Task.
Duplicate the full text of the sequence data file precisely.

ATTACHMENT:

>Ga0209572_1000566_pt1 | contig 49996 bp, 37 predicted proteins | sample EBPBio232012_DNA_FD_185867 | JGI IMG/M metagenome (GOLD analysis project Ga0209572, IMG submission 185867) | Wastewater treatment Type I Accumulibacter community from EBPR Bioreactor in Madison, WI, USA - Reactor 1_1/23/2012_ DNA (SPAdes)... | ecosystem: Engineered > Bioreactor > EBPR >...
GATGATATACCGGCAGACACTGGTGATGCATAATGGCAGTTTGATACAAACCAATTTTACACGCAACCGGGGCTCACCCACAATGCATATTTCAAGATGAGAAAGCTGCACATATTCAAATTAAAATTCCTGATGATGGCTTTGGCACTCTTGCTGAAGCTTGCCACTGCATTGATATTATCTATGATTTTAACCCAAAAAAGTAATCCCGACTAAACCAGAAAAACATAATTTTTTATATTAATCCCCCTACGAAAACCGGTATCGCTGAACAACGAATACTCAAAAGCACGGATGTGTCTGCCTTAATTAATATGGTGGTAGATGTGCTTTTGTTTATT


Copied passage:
>Ga0209572_1000566_pt1 | contig 49996 bp, 37 predicted proteins | sample EBPBio232012_DNA_FD_185867 | JGI IMG/M metagenome (GOLD analysis project Ga0209572, IMG submission 185867) | Wastewater treatment Type I Accumulibacter community from EBPR Bioreactor in Madison, WI, USA - Reactor 1_1/23/2012_ DNA (SPAdes)... | ecosystem: Engineered > Bioreactor > EBPR >...
GATGATATACCGGCAGACACTGGTGATGCATAATGGCAGTTTGATACAAACCAATTTTACACGCAACCGGGGCTCACCCACAATGCATATTTCAAGATGAGAAAGCTGCACATATTCAAATTAAAATTCCTGATGATGGCTTTGGCACTCTTGCTGAAGCTTGCCACTGCATTGATATTATCTATGATTTTAACCCAAAAAAGTAATCCCGACTAAACCAGAAAAACATAATTTTTTATATTAATCCCCCTACGAAAACCGGTATCGCTGAACAACGAATACTCAAAAGCACGGATGTGTCTGCCTTAATTAATATGGTGGTAGATGTGCTTTTGTTTATT